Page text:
Researchers have found that gut bacteria and their interactions with the body's immune cells play a key role in childhood obesity, an advance that may lead to new interventions for managing the community of microbes that live in children's digestive tract.
The study, published in the journal Obesity Reviews, also described how mothers' health, diet, exercise level, antibiotic use, birth method -- natural or cesarean -- and feeding method, formula or breast milk, may be linked to obesity risk in their children.
The researchers, including Hariom Yadav from the Wake Forest Baptist Medical Center in the US, reviewed previous studies on how the interaction between gut microbiome and immune cells could be passed on from a mother to her baby as early as gestation, and can contribute to childhood obesity.
"The medical community used to think that obesity was a result of consuming too many calories. However, a series of studies over the past decade has confirmed that the microbes living in our gut are not only associated with obesity but also are one of the causes," Yadav said.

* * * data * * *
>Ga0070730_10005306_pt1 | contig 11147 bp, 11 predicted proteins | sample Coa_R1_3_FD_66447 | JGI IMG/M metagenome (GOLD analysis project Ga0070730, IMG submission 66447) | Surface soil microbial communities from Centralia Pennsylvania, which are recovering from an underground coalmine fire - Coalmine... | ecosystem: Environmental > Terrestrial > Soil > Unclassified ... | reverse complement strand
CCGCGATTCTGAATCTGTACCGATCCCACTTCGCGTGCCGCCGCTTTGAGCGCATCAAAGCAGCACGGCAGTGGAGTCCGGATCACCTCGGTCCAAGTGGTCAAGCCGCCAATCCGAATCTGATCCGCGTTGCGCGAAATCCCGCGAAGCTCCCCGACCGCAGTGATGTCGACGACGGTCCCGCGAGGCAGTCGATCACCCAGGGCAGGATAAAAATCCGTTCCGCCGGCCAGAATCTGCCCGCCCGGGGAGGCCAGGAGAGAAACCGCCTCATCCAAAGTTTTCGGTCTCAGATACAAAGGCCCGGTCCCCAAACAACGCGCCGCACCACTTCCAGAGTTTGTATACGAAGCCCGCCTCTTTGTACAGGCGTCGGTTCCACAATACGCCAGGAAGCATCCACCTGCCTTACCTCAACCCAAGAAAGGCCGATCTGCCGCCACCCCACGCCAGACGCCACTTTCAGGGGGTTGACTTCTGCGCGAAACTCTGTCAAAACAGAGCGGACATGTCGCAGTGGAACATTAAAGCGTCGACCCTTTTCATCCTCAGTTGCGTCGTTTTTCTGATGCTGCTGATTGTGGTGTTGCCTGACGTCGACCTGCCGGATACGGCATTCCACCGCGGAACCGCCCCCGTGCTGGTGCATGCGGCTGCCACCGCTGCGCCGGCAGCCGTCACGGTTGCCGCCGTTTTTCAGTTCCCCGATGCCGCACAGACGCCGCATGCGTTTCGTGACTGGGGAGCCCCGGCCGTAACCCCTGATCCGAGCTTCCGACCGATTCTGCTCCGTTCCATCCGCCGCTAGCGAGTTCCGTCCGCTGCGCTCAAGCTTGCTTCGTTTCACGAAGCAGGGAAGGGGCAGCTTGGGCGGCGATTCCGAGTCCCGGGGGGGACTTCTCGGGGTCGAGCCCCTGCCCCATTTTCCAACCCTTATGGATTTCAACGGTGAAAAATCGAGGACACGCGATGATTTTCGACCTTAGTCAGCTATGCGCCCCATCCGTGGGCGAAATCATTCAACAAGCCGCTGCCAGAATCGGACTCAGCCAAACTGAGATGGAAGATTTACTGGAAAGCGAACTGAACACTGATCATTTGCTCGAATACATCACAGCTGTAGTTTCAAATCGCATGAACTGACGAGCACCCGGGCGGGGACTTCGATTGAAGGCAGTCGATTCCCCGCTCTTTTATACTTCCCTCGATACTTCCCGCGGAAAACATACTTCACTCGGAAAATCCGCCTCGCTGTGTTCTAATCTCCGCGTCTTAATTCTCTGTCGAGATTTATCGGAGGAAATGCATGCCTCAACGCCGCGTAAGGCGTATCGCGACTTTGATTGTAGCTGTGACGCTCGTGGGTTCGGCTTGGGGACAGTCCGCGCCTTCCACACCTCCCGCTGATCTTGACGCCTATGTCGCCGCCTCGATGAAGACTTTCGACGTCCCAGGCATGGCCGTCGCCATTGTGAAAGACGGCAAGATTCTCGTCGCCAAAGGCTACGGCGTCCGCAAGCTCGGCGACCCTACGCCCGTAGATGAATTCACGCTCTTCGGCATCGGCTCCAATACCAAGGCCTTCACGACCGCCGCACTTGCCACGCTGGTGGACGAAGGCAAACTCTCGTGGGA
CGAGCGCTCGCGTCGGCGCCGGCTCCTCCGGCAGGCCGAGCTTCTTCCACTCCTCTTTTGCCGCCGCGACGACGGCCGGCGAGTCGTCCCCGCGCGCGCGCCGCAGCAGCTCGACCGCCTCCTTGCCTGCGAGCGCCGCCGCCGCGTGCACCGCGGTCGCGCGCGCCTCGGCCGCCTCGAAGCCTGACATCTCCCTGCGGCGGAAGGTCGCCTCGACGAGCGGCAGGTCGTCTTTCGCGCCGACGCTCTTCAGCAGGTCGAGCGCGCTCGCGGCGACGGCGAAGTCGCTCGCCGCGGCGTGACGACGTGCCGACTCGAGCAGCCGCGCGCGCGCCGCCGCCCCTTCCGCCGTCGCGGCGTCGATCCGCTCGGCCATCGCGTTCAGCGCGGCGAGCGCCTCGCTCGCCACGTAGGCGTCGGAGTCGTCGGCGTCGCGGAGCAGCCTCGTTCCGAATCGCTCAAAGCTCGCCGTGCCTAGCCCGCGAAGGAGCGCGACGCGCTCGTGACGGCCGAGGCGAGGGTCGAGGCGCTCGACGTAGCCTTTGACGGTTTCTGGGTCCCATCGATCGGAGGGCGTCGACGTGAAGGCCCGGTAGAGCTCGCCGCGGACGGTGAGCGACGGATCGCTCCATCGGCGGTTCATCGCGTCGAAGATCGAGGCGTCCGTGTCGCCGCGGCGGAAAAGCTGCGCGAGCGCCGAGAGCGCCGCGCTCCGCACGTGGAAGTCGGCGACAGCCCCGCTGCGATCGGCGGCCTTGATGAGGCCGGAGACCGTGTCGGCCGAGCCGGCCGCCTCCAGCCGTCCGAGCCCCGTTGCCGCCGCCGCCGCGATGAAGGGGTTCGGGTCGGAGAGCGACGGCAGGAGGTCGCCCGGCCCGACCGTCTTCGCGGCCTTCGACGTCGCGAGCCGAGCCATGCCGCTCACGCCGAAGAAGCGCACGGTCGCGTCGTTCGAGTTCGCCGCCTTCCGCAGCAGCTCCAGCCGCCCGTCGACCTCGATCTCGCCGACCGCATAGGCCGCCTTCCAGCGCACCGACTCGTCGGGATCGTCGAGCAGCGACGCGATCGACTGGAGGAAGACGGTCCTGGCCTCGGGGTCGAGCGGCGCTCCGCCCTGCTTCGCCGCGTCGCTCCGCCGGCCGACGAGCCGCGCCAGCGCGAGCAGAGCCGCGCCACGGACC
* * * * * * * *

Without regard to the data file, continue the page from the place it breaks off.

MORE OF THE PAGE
According to the researchers, the percentage of children and adolescents affected by obesity more than tripled since the 1970s in the US.
They added that obesity was increasing annually at 2.3 per cent rate among school-aged children which the researchers said indicated worrisome prospects for the next generation's health.
"This compilation of current research should be very useful for doctors, nutritionists and dietitians to discuss with their patients because so many of these factors can be changed if people have enough good information," Yadav said.
The researchers said having a better understanding of the roles played by microbes in the gut and obesity -- in both mothers and their children -- may help scientists design more successful treatment strategies to check the rise of obesity in children.
(This story has not been edited by Business Standard staff and is auto-generated from a syndicated feed.)